Second: I can apply the law better than I realized.  I was recently watching a movie with a court scene in it.  One of the lawyers requested a change of venue, which is something you’ll learn about in your Civil Procedure class in the fall.  I paused the movie and – no joke – started running through a change of venue analysis in my head, realizing that the filmmakers had actually done their research and had applied this concept correctly.  This made me very excited, probably more than it should have.

Third: I’m not the only one who’s felt overwhelmed at points this year.  After an exceptionally difficult class a few days ago, I left the lecture hall feeling discouraged, assuming that I was the only student who was incredibly confused.  This feeling lasted only a few minutes until my friends also started complaining about how little they understood about this topic.  Turns out, we’re all in exactly the same boat as far as our level of comprehension goes.  A group study session is forthcoming.  Two heads are better than one, right?

Law school is hard.  I’d be lying if I told you otherwise.  However, even after just a year, I can already tell how valuable my William & Mary Law School education is, and how well I’m being prepared to practice the law.  As Professor Kingsfield said in The Paper Chase: “You come in here with a skull full of mush, and you leave thinking like a lawyer.”  After a year, I can say with certainty that the de-mushing process is definitely well underway.

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And They’re Off! (PSF Auction 2015)

wentworthby Christie Wentworth, Class of 2017

During the summer of 2014 alone, William & Mary Law School awarded $335,275 to 109 students for public service fellowships. These fellowships allow students to pursue otherwise unpaid summer internships with qualifying nonprofit organizations, legal aid offices, prosecutors, public defenders, government agencies, courts, and judges. While the majority of these fellowships are funded by law school endowments and alumni, the Public Service Fund contributes tens of thousands of dollars every year.

For over 20 years, the Public Service Fund has been devoted to raising money for summer stipends. The organization hosts fundraising events year-round, but it traditionally raises the most money from the PSF Auction held every spring. The best part of Auction—in addition to raising money to support a worthy cause—is the excitement of the event itself. Student and faculty emcees engage the audience in lively bidding wars, anxious bidders stake out at the silent auction to make sure they go home with their chosen package, student bands perform, poor students avoid the bidding entirely and hover by the food tables, and the guests that get all dolled up for the event take advantage of the photo station.

10487233_1597126917188064_2410761709733705492_nWith the Auction’s Kentucky Derby theme this year, big hats, bow ties, and a fast-paced atmosphere predominated. Nine student bands performed, with a lively rendition of “Uptown Funk” rejuvenating the crowd after a long night of bidding, and PSF raised over $20,000 for summer stipends. Donations for this event came not only from local and national businesses, but from alumni, students, and faculty as well. Over 30 faculty members donated Faculty Experiences, which ranged from sport clay shooting with Professors Alces and Stern, to a Middle Eastern dinner with Professors Combs, Kades, and Criddle, to lunch with Dean Douglas. Some of the student offers included sailing lessons, a private aerial tour, a Hogwarts dinner party, and Indian cooking classes.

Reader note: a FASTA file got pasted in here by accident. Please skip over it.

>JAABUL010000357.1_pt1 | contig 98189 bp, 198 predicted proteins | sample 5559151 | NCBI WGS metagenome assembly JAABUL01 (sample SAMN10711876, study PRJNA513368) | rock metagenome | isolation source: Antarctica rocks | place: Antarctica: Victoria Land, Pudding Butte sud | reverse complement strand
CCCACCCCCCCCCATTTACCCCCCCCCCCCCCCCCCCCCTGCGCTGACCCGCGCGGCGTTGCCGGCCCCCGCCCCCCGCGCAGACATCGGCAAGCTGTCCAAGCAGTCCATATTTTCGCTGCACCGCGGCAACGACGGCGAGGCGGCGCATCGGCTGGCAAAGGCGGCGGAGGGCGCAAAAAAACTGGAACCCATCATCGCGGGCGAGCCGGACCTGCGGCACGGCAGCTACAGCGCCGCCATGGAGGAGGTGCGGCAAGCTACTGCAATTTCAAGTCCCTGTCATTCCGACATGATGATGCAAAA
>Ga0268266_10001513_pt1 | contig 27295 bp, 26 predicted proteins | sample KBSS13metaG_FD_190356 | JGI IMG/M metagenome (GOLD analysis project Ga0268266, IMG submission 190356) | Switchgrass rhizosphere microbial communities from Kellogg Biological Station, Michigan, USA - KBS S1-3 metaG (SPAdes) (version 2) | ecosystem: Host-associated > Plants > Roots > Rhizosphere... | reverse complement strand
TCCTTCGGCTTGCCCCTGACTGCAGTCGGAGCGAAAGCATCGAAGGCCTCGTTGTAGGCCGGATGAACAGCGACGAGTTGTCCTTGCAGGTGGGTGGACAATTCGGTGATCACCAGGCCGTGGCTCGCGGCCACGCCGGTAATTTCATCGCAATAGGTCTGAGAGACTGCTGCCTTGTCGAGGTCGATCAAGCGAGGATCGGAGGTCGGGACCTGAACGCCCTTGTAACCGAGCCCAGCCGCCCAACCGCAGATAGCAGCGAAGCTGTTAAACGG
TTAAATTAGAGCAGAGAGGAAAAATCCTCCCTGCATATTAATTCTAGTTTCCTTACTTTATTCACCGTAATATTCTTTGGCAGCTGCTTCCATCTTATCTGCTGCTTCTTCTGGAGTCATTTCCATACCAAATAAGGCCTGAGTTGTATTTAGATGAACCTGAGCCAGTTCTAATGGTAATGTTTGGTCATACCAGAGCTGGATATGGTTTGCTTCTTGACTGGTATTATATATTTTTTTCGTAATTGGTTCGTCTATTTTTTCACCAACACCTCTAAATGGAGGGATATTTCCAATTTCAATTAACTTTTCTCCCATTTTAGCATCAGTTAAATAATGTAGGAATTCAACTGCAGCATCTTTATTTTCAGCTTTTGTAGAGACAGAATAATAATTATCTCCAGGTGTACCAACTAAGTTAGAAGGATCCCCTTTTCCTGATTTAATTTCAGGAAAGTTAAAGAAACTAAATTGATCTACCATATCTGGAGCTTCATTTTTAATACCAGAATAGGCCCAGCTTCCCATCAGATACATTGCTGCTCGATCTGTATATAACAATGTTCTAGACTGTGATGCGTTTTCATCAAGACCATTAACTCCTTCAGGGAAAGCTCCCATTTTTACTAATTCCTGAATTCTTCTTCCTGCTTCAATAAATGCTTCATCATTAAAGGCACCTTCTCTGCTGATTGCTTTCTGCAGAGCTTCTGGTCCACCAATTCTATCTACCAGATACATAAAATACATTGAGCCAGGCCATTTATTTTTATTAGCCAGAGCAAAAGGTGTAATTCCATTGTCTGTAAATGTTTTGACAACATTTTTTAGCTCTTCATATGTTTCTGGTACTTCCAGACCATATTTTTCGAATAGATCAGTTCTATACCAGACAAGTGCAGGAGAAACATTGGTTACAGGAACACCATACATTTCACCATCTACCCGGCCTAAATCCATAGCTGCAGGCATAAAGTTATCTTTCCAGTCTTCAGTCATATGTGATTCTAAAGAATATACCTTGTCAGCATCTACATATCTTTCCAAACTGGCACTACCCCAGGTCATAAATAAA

330 students, faculty, staff, family, and friends attended this year’s auction, but those who were not able to make it are still in luck! Because PSF secured over 270 packages this year, the items that did not sell in the first round will be auctioned off in an online “fire-sale” after Spring Break. If you want to take a look at the items that are still looking for a good home, check out the event website!

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Virginia Attorney General Mike Herring Pays W&M Law a Visit!

lennonby Kate Lennon, Class of 2017

On March 24, W&M Law had the privilege of hosting yet another prominent figure in the legal community. In the afternoon of that day, Virginia Attorney General Herring came to the law school for a lecture and Q&A session. This event was open to students and the public, which provided for a great atmosphere and a variety of questions. The Attorney General began his lecture by speaking of the roles of an attorney general: fighting for constituents, fighting for equality and opportunity for all Virginians, and keeping neighborhoods and community safe. He then went into talking about these roles individually.

When speaking of his role to fight for constituents, the Attorney General spoke of the Affordable Care Act. He explained that in his view, the issue of the Affordable Care Act literally means the difference between a modest family of four being able to afford health insurance and not being able to afford it at all. He then spoke about his role in fighting for equality and opportunity in both the areas of marriage equality and domiciliary status for children of immigrants. As most know, Attorney General Herring is known for his refusal to defend Virginia’s ban on same-sex marriage. Hearing his view in regards to this topic was truly fascinating, revolving around his goal of Virginia not being on the wrong side of history with these marriage issues.

herringAttorney General Herring then turned to discussions revolving around keeping neighborhoods and the community safe. He explained that since he used to be a county supervisor, issues of safety are of great importance to him. He reflected on a public safety tour he did to find out the issues and move toward helping these issues like drugs and sexual assault. The Attorney General then ended his lecture listing issues he hopes to address moving forward such as consumer protection, equality, hate crimes, and the criminal justice system.